The cul-de-sacs are dead end streets which used to be prominent for many generations in suburban cities and still continue to exist in some of the suburbs around the world. The cul-de-sac is usually circular in nature and provides a two way entrance in and out of the specific area. They are mostly found in developed countries which follow European streetscapes with well organized street structures. According to Andrew Wilson, “In its typical manifestation, the suburban cul-de-sac is a relatively short street, usually less than 1,000 feet, serving up to 20 dwellings. It is terminated by a circular turn-around space large enough in diameter for service and emergency vehicles to turn around in, with a typical radius of 35 to 40 feet.”
“In its typical manifestation, the suburban cul-de-sac is a relatively short street, usually less than 1,000 feet, serving up to 20 dwellings.”
In the olden days, the cul-de-sacs were mostly incorporated into garden suburbs which were built away from cities of large industrial activities in order to create a well-marked residential locality without the noise and traffic of city life. They were popular, accessible and affordable by wealthy residents as the values of houses built in suburban cul-de-sacs were much higher than those houses located in normal streets. As these dead end streets have historical significance associated with them most of them are already developed without much room for new architecture in the area.
The cul-de-sacs have many advantages to them. For instance, they promote walking and bicycle use and do not allow cars or other big motor vehicles to pass through except those of residents. “Today, they are sometimes formed as unplanned streets to reduce the flow of traffic through an area and to protect children who play there. A variation of the cul-de-sac is to have pathways that bicycles or pedestrians can take to get to another street, but they do not allow cars to pass through.” This reduction of car traffic within the subdivision, also declines noise, crime, air pollution and the possibility of road accidents. These streets are well known to increase outdoor activities of children within the community as there is less vehicular threat in these suburbs. There is also communal bond as most people in and around the cul-de-sacs get acquainted with each other. However, cul-de-sacs encourage car culture for short distances and having a car is almost mandatory for residents living around these streets.
History of the Cul-de-sacs
The Hampstead Garden Suburb in England has been understood as “the first time a planned development systematically used the cul-de-sac and open court throughout.” Other garden cities in the U.K. also followed the cul-de-sac model, such as the Welwyn Garden City. Although cul-de-sacs were founded in the U.K. in and before the 1800s, they became prominent globally only in the 1900s after they were incorporated into the suburban streets of America.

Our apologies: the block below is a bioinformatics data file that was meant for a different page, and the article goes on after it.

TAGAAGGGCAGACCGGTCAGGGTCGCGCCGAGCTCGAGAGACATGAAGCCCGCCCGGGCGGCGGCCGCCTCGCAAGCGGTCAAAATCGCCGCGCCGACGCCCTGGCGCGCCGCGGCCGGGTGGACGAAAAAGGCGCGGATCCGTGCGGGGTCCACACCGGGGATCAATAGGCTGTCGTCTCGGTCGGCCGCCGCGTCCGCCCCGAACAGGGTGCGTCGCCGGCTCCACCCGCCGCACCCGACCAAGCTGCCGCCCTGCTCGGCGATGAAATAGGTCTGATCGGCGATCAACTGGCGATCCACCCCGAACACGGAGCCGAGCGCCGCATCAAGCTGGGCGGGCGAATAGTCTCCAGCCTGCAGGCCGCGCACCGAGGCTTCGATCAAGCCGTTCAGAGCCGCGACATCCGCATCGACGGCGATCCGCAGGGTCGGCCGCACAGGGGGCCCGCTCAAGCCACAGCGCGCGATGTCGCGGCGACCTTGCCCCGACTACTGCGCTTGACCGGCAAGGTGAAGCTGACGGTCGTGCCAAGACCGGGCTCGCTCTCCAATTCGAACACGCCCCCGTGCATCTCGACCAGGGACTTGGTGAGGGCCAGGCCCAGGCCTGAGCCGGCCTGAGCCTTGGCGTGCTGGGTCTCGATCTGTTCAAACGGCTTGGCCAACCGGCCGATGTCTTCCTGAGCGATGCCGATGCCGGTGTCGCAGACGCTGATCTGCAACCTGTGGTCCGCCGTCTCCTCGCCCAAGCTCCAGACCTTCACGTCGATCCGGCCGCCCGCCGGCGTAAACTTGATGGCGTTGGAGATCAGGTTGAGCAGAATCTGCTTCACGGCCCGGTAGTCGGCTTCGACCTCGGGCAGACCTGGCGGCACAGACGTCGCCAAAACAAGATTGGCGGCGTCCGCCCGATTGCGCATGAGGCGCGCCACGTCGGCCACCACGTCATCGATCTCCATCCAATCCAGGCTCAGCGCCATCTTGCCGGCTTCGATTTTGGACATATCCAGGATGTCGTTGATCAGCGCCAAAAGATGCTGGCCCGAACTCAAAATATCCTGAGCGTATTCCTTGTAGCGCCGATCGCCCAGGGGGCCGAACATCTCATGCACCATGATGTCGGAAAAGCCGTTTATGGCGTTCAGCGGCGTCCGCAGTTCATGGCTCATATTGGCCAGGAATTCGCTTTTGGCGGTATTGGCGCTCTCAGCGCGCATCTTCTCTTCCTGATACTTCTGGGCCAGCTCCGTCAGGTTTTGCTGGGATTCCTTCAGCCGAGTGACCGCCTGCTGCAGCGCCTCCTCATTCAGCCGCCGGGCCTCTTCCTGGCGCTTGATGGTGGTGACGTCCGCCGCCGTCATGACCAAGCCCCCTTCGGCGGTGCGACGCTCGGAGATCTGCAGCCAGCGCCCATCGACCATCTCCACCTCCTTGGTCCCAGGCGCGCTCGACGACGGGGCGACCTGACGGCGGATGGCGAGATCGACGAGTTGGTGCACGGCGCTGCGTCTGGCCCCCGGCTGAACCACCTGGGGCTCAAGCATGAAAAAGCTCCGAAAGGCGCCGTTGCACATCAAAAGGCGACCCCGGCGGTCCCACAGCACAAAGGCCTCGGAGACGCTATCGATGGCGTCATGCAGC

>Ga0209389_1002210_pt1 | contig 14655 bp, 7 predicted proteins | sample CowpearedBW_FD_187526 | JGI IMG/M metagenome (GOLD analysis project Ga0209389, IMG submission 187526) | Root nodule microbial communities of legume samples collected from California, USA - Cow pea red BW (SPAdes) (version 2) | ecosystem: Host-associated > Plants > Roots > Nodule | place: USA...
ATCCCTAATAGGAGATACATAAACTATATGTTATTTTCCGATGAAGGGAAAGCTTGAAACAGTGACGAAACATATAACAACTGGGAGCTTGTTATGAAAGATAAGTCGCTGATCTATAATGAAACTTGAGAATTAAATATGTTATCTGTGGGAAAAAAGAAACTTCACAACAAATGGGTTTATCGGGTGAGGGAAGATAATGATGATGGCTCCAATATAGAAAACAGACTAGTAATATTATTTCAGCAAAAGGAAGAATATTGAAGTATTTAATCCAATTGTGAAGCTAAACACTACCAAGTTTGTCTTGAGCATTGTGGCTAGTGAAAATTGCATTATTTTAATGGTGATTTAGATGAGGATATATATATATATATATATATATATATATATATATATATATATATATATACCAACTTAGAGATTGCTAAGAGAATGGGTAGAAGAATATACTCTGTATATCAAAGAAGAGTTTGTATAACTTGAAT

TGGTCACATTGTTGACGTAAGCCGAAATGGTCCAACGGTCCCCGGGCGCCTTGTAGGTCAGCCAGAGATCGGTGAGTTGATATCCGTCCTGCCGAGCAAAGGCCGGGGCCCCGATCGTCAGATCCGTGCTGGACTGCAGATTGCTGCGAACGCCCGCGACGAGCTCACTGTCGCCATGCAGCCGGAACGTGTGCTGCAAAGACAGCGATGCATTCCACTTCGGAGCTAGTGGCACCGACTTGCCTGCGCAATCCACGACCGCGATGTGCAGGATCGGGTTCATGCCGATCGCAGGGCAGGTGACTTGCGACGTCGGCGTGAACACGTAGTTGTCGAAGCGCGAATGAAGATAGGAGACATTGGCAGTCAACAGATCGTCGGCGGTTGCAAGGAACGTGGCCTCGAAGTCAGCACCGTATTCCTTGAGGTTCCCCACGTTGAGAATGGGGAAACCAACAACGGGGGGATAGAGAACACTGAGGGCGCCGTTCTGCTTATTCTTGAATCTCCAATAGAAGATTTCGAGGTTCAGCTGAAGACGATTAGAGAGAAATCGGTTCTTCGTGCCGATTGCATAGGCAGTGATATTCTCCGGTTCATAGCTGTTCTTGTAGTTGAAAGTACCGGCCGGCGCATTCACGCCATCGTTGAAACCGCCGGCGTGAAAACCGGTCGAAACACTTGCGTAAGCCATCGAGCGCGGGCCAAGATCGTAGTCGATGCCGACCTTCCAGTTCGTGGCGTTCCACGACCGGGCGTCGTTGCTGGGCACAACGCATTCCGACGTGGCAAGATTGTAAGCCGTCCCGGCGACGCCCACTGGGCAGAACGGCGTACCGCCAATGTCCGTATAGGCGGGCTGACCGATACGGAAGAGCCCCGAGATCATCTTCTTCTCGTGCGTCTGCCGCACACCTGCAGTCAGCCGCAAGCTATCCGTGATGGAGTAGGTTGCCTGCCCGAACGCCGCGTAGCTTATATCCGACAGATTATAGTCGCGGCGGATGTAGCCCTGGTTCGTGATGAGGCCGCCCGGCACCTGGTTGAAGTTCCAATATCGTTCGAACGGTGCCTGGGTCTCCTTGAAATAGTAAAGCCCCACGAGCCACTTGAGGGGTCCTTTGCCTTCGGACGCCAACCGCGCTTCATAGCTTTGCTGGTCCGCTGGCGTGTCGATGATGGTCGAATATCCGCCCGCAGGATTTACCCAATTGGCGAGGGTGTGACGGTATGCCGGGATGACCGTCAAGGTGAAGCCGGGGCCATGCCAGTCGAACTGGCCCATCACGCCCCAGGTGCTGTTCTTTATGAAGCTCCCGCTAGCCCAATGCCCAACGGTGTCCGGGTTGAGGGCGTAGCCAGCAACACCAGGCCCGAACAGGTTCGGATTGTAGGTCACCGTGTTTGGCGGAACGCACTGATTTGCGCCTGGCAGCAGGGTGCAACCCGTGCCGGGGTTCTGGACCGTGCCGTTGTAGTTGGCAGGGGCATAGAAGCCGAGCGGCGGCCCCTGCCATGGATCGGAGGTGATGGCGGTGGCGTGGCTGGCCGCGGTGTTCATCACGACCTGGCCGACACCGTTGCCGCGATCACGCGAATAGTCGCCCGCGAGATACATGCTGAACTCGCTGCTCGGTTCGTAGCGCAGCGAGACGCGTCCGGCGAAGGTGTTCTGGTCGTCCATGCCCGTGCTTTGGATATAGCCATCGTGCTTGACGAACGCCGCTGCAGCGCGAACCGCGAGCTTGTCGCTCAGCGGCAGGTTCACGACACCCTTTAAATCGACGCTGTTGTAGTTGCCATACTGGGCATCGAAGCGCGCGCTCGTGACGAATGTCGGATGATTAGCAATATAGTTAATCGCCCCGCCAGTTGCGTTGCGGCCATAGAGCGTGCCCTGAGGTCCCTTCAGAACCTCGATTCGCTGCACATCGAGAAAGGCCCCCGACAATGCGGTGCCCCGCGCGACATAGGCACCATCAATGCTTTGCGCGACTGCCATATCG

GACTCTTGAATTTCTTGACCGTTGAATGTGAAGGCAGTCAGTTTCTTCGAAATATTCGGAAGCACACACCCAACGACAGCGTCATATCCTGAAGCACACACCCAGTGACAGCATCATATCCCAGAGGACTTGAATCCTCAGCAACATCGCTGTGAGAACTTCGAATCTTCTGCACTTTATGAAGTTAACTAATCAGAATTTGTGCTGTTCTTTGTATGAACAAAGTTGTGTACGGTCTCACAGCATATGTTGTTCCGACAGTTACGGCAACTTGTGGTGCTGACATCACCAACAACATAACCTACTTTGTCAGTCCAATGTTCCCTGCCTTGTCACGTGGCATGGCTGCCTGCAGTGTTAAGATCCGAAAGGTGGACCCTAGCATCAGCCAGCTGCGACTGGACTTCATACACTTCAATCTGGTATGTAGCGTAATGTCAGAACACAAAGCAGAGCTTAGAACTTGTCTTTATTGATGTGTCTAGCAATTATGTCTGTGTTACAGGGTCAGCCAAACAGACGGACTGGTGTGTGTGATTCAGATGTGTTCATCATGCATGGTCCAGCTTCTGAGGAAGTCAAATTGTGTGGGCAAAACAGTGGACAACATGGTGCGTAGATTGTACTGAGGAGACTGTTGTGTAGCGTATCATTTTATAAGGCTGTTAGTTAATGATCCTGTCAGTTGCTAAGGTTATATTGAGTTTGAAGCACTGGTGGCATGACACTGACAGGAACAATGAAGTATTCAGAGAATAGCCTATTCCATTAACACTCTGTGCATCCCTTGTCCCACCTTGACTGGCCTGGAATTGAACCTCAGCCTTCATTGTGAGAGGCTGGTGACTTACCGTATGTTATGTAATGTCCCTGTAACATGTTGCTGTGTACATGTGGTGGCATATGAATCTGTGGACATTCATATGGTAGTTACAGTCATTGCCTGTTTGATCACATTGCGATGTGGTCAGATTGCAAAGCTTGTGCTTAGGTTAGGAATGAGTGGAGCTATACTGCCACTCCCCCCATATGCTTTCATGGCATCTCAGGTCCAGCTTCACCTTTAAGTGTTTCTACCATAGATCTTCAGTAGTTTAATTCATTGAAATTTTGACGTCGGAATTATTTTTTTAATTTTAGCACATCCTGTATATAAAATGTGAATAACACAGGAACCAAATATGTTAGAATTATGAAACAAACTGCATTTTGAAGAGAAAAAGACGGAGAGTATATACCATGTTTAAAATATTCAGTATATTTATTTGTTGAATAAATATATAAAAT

The concept of garden city from the U.K. was first employed in Radburn, USA, following the objective to build a garden city in America similar to that of the U.K. The U.S. Federal Housing Authority promoted the use of cul-de-sacs in their 1936 guidelines. As they gained popularity among residents and officially became legal, these dead end streets were also used in Canada and Australasia. Cul-de-sacs gained more appreciation in other newly planned cities such as Doxiadis’ in Islamabad.
Cul-de-sacs became a standard model in most suburban houses after the 1900s. The American use of cul-de-sacs emphasized a grid plan structure where streets could be measured through right angles, forming a grid. These days, cul-de-sacs are known as the “basic building block of the American suburb.” This design structure helped to highlight the importance of pedestrian movement and established housing as a peaceful place away from the regular street or CBD (Central Business District) lifestyle. The functions of the cul-de-sacs have changed through history with unplanned cul-de-sacs also emerging in many cities worldwide to improve the flow of traffic and usability of roads to pedestrians.
Debates surrounding Cul-de-sacs
“Cul-de-sacs by definition aren’t well connected to other streets and they are far away town centers. People can argue whether or not these are pros or cons, depending on what lifestyle choices they prioritize. For little kids, cul-de-sacs can be great, but they do have some real, quantifiable design flaws.”
The Foundation for the Built Environment in the U.K. has also criticized cul-de-sacs for encouraging car use which increases fuel emissions and for the possibility of obesity growth around these suburbs leading to a sense of suburban isolation. However, although some research highlight car emission and obesity as a problem, they are much less compared to other streets which do not have cul-de-sacs and walk-ability around the neighborhood is more accessible in cul-de-sacs.
Safety in the cul-de-sac has also been critiqued as indicated in the article by John Nielsen in Cul-de-Sacs: Suburban Dream or Dead End:”The actual research about injuries and deaths to small children under five is that the main cause of death is being backed over, not being driven over forward. And it would be expected that the main people doing the backing over would in fact be family members, usually the parents.”
Even with these drawbacks, cul-de-sacs still continue to be used as a model for urbanism and do not seem to be going out of existence any time soon.
What is your opinion on Cul-de-sacs? Would you live in one? Should they continue as suburban icons or not? Share your feedback in the comments section below.